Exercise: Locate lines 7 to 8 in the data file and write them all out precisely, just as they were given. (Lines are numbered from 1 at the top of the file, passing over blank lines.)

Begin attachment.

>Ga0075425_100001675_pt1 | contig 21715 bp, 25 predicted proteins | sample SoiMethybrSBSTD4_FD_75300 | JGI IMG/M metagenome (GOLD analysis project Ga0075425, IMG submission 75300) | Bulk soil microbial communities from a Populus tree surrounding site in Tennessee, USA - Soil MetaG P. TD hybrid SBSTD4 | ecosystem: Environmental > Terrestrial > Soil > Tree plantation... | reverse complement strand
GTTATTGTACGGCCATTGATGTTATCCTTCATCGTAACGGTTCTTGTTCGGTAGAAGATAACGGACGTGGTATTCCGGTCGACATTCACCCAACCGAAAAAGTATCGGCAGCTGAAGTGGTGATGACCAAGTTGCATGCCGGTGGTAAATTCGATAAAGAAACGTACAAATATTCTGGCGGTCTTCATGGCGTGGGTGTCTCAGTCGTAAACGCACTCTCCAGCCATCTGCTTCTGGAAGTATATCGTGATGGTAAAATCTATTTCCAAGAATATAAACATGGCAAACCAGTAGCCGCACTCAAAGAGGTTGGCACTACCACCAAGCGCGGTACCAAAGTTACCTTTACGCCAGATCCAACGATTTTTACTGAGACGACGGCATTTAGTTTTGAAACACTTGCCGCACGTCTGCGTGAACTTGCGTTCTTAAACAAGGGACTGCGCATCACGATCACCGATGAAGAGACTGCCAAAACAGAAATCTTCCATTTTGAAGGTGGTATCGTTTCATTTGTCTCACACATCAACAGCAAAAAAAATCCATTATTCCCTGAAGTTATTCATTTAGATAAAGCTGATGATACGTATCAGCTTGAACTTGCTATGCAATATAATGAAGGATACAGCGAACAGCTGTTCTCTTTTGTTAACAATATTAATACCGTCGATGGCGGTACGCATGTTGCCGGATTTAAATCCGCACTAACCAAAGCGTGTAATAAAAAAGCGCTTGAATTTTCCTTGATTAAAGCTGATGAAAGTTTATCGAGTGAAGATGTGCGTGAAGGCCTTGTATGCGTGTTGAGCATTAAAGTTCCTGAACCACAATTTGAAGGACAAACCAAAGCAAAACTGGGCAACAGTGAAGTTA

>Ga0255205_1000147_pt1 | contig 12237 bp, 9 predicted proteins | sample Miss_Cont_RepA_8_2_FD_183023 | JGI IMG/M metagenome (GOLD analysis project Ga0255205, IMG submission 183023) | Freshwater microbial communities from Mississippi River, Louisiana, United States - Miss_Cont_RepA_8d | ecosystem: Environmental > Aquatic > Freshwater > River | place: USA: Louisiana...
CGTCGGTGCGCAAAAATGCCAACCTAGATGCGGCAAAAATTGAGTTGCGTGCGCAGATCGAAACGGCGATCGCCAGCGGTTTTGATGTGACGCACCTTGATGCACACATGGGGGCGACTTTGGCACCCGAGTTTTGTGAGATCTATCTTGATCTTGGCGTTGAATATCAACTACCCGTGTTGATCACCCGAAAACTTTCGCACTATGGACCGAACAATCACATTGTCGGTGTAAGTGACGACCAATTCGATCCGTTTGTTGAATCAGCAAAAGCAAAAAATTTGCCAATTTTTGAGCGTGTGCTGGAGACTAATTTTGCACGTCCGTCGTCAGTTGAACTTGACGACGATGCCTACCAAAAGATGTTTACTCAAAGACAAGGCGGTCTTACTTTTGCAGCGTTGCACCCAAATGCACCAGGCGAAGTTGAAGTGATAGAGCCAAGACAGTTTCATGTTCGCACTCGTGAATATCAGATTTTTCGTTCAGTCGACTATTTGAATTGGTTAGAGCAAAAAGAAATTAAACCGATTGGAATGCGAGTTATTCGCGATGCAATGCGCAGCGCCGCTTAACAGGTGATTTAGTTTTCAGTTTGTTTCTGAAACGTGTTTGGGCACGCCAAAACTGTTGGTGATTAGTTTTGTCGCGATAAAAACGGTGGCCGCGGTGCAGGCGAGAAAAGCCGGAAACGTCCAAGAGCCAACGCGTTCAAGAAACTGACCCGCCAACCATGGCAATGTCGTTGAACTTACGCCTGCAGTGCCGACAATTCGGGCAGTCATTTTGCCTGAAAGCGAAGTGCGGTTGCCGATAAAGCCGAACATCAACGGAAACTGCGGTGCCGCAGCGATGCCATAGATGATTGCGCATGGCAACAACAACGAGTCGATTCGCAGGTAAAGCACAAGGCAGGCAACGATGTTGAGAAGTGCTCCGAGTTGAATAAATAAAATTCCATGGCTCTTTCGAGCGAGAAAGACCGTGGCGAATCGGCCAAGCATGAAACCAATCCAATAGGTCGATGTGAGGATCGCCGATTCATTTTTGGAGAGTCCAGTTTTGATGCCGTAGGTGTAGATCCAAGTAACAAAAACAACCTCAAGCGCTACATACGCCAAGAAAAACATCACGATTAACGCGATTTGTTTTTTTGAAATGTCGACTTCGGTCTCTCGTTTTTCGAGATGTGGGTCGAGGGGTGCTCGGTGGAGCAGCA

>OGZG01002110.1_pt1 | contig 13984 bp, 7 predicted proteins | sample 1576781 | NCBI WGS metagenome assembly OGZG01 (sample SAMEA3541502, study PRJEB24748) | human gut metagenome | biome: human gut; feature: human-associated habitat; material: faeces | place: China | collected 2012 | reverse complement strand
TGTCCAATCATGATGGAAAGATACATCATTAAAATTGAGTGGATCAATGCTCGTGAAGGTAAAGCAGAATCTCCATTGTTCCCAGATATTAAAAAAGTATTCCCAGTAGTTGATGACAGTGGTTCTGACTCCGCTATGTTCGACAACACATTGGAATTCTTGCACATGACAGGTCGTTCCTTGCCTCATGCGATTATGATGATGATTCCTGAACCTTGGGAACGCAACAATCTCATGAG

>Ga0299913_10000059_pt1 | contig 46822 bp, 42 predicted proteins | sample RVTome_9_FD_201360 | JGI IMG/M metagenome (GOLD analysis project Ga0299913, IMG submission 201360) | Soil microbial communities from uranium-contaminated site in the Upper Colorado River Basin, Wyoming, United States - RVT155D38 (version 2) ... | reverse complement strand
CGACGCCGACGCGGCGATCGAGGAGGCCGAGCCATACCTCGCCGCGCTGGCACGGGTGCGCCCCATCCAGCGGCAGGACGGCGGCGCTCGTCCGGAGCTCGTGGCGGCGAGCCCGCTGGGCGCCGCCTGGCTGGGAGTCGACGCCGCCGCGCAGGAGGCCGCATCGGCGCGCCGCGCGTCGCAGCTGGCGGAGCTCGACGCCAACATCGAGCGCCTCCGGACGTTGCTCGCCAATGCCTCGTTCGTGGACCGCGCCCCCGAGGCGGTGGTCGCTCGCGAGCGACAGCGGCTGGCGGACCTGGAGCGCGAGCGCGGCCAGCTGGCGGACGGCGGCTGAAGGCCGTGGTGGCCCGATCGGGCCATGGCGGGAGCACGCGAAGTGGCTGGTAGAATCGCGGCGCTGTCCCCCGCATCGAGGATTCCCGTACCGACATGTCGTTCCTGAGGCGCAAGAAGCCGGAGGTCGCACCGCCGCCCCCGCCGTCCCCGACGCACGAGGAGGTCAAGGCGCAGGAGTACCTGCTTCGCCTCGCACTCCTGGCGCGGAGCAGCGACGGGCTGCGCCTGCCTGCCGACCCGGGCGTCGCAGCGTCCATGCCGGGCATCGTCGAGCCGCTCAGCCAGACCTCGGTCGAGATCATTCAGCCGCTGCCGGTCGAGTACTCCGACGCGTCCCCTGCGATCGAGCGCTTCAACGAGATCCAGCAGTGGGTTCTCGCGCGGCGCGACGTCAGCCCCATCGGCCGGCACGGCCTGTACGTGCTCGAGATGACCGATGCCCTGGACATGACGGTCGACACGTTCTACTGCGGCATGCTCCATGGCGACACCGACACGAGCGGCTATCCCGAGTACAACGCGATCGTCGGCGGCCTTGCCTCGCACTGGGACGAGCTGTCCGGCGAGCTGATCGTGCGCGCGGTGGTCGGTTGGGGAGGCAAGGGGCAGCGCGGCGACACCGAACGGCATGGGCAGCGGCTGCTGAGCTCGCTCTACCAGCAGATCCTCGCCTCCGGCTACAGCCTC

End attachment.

>Ga0299913_10000059_pt1 | contig 46822 bp, 42 predicted proteins | sample RVTome_9_FD_201360 | JGI IMG/M metagenome (GOLD analysis project Ga0299913, IMG submission 201360) | Soil microbial communities from uranium-contaminated site in the Upper Colorado River Basin, Wyoming, United States - RVT155D38 (version 2) ... | reverse complement strand
CGACGCCGACGCGGCGATCGAGGAGGCCGAGCCATACCTCGCCGCGCTGGCACGGGTGCGCCCCATCCAGCGGCAGGACGGCGGCGCTCGTCCGGAGCTCGTGGCGGCGAGCCCGCTGGGCGCCGCCTGGCTGGGAGTCGACGCCGCCGCGCAGGAGGCCGCATCGGCGCGCCGCGCGTCGCAGCTGGCGGAGCTCGACGCCAACATCGAGCGCCTCCGGACGTTGCTCGCCAATGCCTCGTTCGTGGACCGCGCCCCCGAGGCGGTGGTCGCTCGCGAGCGACAGCGGCTGGCGGACCTGGAGCGCGAGCGCGGCCAGCTGGCGGACGGCGGCTGAAGGCCGTGGTGGCCCGATCGGGCCATGGCGGGAGCACGCGAAGTGGCTGGTAGAATCGCGGCGCTGTCCCCCGCATCGAGGATTCCCGTACCGACATGTCGTTCCTGAGGCGCAAGAAGCCGGAGGTCGCACCGCCGCCCCCGCCGTCCCCGACGCACGAGGAGGTCAAGGCGCAGGAGTACCTGCTTCGCCTCGCACTCCTGGCGCGGAGCAGCGACGGGCTGCGCCTGCCTGCCGACCCGGGCGTCGCAGCGTCCATGCCGGGCATCGTCGAGCCGCTCAGCCAGACCTCGGTCGAGATCATTCAGCCGCTGCCGGTCGAGTACTCCGACGCGTCCCCTGCGATCGAGCGCTTCAACGAGATCCAGCAGTGGGTTCTCGCGCGGCGCGACGTCAGCCCCATCGGCCGGCACGGCCTGTACGTGCTCGAGATGACCGATGCCCTGGACATGACGGTCGACACGTTCTACTGCGGCATGCTCCATGGCGACACCGACACGAGCGGCTATCCCGAGTACAACGCGATCGTCGGCGGCCTTGCCTCGCACTGGGACGAGCTGTCCGGCGAGCTGATCGTGCGCGCGGTGGTCGGTTGGGGAGGCAAGGGGCAGCGCGGCGACACCGAACGGCATGGGCAGCGGCTGCTGAGCTCGCTCTACCAGCAGATCCTCGCCTCCGGCTACAGCCTC